Recently I felt the need to increase the amount of visitor feedback on this blog. I really liked medium.com's "claps", where visitors can click to give claps (more than one if they want) for articles. No log in or social media connections are required, which makes it low effort on the visitors part.
Since I am no longer using Wordpress and a continuously running server to host this blog, I couldn't just use that to implement this feature. I am now using a static site generator and hosting on Netlify, and this cannot store any state (we need to keep track of how many clicks each page gets). So I decided to learn more about cloud computing and create a backend/API in AWS.
Continuing with the Ninja theme, rather than likes, +1's, thumb ups or claps, this blog has "shurikens" (Ninja stars).
You can see the backend code at https://github.com/gbmhunter/shuriken-backend. The front-end is embedded in the code that generates this blog, which can be found at https://github.com/gbmhunter/blog. Files of interest in the
blog repository include:
- layouts/partials/shuriken.html (Shuriken frontend HTML)
- static/css/style.css (Shuriken frontend CSS)
You can see the final result in this .gif below (or just look at this webpage!):
AWS services are used to provide an API and persistent database for the static site front-end to talk to. AWS Lambda is used to implement the API which means that no cost is incurred when the API is in use (i.e., I don't have to have a server running 24/7). Below are some interesting stats on the services I used:
- 1M free requests per month
- 3.2Ms of compute time per month
Amazon DynamoDB Free Tier
- 25GB of storage
- 25 units of write capacity
- 25 units of read capacity (enough for 200M requests/month)
The great NPM library serverless was used to create all of the above infrastructure. serverless allows you to create things such as Lambda-based APIs backed with a DynamoDB database in a really easy fashion, without having to delve to much into the cloud infrastructure design. It automatically creates the services, roles, permissions, and connections.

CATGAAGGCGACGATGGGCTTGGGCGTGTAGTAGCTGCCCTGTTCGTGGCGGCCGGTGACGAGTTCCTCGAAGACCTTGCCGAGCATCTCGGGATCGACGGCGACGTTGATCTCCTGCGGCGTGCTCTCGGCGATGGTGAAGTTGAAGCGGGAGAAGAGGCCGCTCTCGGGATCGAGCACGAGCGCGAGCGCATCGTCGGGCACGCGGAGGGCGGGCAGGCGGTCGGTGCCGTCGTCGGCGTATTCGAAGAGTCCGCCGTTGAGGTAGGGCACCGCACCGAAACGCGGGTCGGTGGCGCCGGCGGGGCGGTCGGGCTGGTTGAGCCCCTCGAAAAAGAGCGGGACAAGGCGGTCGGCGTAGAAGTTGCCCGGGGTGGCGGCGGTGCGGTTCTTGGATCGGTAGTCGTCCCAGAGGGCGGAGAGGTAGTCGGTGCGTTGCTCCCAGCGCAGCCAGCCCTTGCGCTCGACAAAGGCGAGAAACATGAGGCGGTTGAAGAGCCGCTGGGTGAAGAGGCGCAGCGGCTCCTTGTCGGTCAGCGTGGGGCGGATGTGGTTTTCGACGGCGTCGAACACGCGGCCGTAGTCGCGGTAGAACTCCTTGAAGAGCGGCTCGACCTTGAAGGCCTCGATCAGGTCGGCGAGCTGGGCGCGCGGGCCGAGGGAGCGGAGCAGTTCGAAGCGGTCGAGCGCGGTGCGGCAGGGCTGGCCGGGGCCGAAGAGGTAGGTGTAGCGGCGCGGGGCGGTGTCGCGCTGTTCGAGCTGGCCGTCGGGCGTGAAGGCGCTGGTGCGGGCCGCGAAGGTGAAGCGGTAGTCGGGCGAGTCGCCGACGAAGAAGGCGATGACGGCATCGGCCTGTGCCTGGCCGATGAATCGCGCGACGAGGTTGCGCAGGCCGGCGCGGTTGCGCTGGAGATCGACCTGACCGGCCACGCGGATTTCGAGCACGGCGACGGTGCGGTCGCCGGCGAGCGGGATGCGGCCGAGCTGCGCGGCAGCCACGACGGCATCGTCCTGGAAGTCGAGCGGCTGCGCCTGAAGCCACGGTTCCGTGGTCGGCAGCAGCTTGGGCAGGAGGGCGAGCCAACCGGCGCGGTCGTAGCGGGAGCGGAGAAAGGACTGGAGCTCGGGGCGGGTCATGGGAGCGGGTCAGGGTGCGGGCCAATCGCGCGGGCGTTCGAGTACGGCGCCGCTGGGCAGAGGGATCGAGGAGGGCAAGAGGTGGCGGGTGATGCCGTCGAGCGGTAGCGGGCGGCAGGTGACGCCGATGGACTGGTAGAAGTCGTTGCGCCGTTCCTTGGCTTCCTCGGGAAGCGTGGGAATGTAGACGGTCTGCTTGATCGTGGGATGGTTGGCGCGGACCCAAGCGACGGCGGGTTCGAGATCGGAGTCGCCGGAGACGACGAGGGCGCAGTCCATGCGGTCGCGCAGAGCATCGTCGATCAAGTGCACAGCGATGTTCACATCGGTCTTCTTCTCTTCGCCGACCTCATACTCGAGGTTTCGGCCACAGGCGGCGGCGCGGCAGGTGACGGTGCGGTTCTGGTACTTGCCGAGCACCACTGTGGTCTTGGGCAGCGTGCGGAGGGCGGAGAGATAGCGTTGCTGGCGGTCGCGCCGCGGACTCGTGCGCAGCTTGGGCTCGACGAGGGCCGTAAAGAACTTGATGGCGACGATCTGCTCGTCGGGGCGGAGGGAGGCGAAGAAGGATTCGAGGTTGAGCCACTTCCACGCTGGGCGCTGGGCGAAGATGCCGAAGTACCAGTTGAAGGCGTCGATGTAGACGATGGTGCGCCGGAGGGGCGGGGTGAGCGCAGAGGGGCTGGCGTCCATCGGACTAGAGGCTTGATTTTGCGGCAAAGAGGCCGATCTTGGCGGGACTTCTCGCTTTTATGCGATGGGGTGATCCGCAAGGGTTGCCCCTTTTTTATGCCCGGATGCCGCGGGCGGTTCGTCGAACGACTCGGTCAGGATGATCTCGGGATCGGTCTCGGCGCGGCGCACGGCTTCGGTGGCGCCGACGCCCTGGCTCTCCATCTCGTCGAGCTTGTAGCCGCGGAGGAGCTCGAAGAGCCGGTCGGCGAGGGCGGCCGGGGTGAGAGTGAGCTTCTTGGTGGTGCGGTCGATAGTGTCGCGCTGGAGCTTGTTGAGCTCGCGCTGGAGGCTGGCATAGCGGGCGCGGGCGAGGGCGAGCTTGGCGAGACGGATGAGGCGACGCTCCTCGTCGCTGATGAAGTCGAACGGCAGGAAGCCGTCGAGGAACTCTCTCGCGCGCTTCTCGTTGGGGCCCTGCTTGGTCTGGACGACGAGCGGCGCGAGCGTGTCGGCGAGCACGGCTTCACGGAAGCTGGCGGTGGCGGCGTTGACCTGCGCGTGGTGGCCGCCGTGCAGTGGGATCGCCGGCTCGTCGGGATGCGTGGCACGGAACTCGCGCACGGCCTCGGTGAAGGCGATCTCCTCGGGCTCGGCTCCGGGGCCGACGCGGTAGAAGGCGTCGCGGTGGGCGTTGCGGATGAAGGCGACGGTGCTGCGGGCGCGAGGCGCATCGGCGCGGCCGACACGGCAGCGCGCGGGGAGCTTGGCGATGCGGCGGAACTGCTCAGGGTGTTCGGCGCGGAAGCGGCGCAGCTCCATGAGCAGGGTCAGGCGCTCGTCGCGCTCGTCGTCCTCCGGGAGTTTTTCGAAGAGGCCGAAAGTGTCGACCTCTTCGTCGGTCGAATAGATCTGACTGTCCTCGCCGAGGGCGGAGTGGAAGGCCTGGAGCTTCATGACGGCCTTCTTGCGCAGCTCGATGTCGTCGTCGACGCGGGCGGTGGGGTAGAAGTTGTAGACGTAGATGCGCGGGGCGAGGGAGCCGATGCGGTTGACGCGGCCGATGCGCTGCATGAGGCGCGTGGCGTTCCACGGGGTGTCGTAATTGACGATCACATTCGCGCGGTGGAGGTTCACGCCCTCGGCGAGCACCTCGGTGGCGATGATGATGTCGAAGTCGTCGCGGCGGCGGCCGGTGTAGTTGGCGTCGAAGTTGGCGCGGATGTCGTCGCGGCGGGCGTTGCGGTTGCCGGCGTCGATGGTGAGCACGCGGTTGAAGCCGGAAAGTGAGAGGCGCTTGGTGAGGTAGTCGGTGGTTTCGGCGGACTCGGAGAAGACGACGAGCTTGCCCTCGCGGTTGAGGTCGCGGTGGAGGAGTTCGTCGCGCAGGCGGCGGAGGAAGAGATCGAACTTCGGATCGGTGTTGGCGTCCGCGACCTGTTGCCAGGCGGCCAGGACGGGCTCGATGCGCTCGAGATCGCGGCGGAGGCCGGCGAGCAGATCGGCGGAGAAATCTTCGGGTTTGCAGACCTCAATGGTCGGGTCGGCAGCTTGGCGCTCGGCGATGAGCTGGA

Runtime: Node.js 8.10
- IAM User:
- Access Type: Programmatic Access
- Permissions: AdministratorAccess (policy directly attached to user)
Serverless is given the AWS credentials to the serverless user with (using the
$ serverless config credentials --provider aws --key <key> --secret <secret_key>
Service can be deployed with:
$ serverless deploy -v
TravisCI is used to build and deploy the backend. The AWS credentials are stored in secret TravisCI environment variables called
Disqus Reaction Removal
Adding these shurikens also meant I no longer had any need for the "Disqus reactions". These reactions where a piece of functionality the Disqus commenting system let you enable which would allow viewers to choose between 6 or so basic emoji (upvote, funny, love, e.t.c). I had always found this a tad tacky and untidy, but until now was the only way viewers could quickly react to content. Now that the shurikens have been added, I have disabled the Disqus reactions.
What Could Be Improved
- If any part of the page URL changes (including the domain name), the shuriken count will be reset. It would be nice to be able to track page URL changes and keep the count state.
- There is no authentication process for the public API, anyone could use it, which could cause increase AWS costs (we will see if this becomes an issue).
- Have separate
proddeploys of the shuriken backend, currently I am just using
- March 2019 Updates
- AWS Command-Line Interface
- How To Use SocketCAN With C++ In Linux
- February 2016 Updates